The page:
By all accounts Anthony Joshua is a decent human being, an inordinately wealthy young fighter who hasn’t forgotten his roots and who always makes time for the fans. His recent decision to buy his old amateur coach a new BMW was notable in this regard, though the fact that a film was made and released of him doing so says much about a hype machine which after just 18 professional fights against a hodgepodge of journeymen, domestic-level opposition, and fading contenders, sees the 27 year old IBF heavyweight champion faces a 41 year old Wladimir Klitschko at Wembley Stadium in front of 90,000 fans amid more fanfare than your average royal pageant. It is testament to the timeless words attributed to the great 19th century American showman, P T Barnum: “There’s a sucker born every minute.”
The hype with which Joshua is being sold not only as an elite heavyweight, despite his record, but as a sporting icon and national role model in the UK, reaches its nadir with the new ad released by Under Armour. The US sportswear outfit bought over the rights to Ali’s name and image in the wake of his death, and in the ad we see footage of a young Ali juxtaposed with footage of Joshua in action. The inference being made both are cut from the same cloth, that they belong in the same category, is an insult not only to Ali’s legacy but even more grievously to the truth.
Ali, by way of a reminder, faced and defeated the likes of Sonny Liston, Joe Frazier, Ken Norton, George Foreman, and the US government in his career. Thus far Joshua has faced Dillian Whyte, Charles Martin, and Eric Molina. Thus not only does Joshua not belong in the same category as Muhammad Ali, he isn’t even walking on the same planet.
Hype and heavyweight boxing have always occupied two sides of the same coin. The most famous example of a hyped up heavyweight involved the Italian giant Primo Carnera. During the ill-starred 1930s boxing decade, when ringside at championship fights across America you would see more mafia hoodlums than could fit in a black mariah, Carnera was propelled as a great white hope by dint not of his ability in the ring but on the back of one of the most remarkable PR and promotional jobs ever seen. Initially managed and trained by Leon See, the Frenchman who discovered him plying his trade as a circus strongman and wrestling act in France, and who was described by the US sportswriter Paul Gallico as “one of the most intelligence, smart and wily men that ever turned a fighter loose from his corner,” Carnera inevitably fell into the clutches of the mob. Thereafter one after the other his opponents took a dive, allowing the 6’7″ giant to actually believe he was as great as they said he was, a master of defensive fighting who carried TNT in his fists.
It was a lie that ended tragically when his ‘management’ eventually ran out of excuses and they were forced to expose him to genuine opposition. This opposition came most brutally in the person of Joe Louis at Yankee Stadium on June 25, 1935, when despite giving away 65lbs in weight, the Brown Bomber bludgeoned his hapless opponent with merciless combinations until the referee stepped in to save him in the 6th round. Back to Gallico: “He [Carnera] had nothing. His title was gone, his money squandered by the gang. And the one thing he thought he had, an unbeatable skill in defence and an irresistible crushing power in attack that no man living could withstand, never existed. It was a fable as legendary as the great giants of mythology that he resembled.”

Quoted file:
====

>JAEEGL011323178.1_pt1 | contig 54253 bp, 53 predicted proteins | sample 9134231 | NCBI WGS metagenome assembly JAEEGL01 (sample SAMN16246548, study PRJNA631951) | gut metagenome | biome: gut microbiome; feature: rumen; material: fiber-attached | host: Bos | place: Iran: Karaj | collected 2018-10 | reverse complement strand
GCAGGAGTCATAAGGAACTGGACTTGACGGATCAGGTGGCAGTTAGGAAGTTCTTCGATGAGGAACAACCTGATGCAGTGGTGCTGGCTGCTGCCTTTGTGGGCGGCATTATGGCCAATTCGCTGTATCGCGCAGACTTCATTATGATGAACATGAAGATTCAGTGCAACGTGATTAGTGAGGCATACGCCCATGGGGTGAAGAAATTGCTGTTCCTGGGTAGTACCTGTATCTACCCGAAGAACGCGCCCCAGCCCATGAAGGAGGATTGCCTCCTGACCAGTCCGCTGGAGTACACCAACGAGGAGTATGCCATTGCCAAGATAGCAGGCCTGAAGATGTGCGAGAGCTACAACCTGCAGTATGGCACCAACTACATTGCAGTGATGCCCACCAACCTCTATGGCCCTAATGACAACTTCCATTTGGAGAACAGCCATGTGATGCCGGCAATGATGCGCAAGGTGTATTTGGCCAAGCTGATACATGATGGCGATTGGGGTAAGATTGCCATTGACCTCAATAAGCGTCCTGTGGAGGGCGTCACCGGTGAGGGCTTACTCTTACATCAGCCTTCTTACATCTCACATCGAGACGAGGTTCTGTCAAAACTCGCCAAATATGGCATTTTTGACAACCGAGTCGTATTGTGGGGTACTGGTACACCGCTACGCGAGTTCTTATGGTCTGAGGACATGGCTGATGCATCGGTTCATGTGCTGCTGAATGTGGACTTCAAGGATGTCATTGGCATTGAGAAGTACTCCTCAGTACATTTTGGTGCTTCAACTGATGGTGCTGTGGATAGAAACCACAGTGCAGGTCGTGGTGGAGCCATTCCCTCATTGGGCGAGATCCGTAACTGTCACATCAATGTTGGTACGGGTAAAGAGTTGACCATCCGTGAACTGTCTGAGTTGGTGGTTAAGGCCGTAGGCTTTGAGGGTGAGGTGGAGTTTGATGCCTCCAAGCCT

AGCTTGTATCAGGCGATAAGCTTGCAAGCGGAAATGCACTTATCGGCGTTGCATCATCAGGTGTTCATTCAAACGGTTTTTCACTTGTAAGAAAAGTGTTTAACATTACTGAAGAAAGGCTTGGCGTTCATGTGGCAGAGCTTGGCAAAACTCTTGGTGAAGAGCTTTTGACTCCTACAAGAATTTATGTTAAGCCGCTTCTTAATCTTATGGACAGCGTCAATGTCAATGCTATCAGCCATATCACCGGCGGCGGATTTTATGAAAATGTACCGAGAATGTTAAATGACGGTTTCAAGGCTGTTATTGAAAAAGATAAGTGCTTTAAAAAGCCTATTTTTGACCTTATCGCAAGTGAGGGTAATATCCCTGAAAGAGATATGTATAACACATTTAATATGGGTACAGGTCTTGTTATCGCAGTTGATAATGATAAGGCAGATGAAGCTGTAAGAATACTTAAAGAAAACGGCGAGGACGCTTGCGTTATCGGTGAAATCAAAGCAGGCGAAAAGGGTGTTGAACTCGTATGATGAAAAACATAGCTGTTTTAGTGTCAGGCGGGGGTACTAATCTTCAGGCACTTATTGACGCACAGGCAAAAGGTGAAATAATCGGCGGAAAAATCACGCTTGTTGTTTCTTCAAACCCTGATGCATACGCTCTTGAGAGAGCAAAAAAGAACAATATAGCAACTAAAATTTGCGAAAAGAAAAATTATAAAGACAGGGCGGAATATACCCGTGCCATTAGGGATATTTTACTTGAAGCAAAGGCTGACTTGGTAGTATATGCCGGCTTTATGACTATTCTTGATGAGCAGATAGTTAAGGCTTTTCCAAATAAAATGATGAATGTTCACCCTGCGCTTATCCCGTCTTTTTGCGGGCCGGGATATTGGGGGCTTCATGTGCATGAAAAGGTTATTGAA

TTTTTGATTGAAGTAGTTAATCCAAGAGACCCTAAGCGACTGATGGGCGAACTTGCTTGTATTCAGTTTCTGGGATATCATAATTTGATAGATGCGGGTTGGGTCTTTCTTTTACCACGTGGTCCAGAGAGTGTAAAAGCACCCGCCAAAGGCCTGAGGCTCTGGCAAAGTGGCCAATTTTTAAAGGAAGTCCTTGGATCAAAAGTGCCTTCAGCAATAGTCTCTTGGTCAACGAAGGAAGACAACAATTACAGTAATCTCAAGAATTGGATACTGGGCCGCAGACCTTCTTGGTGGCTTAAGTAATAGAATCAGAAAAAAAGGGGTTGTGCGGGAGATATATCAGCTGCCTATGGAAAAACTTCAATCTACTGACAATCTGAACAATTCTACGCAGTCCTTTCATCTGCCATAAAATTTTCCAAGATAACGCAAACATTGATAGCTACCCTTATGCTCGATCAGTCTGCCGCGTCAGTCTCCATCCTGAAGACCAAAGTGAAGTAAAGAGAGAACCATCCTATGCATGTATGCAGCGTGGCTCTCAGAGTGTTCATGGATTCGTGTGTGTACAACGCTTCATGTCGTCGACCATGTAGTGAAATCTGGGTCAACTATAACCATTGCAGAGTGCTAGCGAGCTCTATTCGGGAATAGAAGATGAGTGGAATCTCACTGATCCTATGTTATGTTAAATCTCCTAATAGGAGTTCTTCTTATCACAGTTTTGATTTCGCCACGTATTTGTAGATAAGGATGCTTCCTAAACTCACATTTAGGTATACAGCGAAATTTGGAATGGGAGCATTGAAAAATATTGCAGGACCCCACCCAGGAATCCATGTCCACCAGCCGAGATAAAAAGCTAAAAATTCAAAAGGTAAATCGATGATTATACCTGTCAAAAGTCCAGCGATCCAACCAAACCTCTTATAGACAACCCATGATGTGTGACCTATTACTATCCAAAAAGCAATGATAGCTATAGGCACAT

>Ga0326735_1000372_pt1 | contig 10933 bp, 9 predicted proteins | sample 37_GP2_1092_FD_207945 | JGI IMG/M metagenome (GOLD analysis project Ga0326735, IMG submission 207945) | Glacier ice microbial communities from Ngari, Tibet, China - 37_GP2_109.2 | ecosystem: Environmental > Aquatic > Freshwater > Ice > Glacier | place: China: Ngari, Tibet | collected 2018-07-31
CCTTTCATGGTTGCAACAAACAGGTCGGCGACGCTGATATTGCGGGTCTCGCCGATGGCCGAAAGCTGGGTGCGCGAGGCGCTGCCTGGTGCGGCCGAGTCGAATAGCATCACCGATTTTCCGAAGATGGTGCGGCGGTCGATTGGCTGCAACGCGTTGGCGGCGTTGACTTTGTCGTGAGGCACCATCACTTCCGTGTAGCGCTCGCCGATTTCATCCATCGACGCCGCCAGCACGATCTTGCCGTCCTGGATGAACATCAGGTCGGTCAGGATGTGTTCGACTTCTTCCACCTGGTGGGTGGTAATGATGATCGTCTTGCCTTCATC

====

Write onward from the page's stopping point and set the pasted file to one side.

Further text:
Not for a second can Britain’s Anthony Joshua be compared to Primo Carnera. The former Olympic gold medalist possesses genuine boxing ability, power, and has real potential. The point is that at this stage of his career he is yet to achieve the greatness in the ring to match the profile he currently enjoys outside it. Indeed, the disjunction between both is an achievement that belongs to a team of whom the most public face is Matchroom’s Eddie Hearn, a man who looks like he collects Rolex watches like your average 10 year old collects toy soldiers. Hearn is only the latest in a long line of boxing impressarios whose stock in trade is the identifying, packaging and selling of fighters to a gullible general public. As with every promoter who has gone before, his dream, his is to find that rare diamond in the rough in the form of a fighter who is able to cross over into mainstream stardom, it’s the equivalent of winning the lottery. Such a fighter Hearn has clearly found in Anthony Joshua.
But as with Primo Carnera, and as with Frank Bruno when he faced Mike Tyson, hype eventually crashes against the rocks of reality. If Joshua loses to an ageing Wladimir Klitschko at Wembley the ensuing damage limitation will centre on his lack of experience at the elite level compare to Klitschko, and how he deserves huge credit for taking this challenge at such an early stage in his career. However if he emerges victorious he will be regaled as the toast not only of heavyweight boxing but British sport as a whole, with brands flocking to offer him even more lucrative sponsorship deals than those he already has and Eddie Hearn smiling all the way to his local Bentley dealership.
The very prospect is excruciating.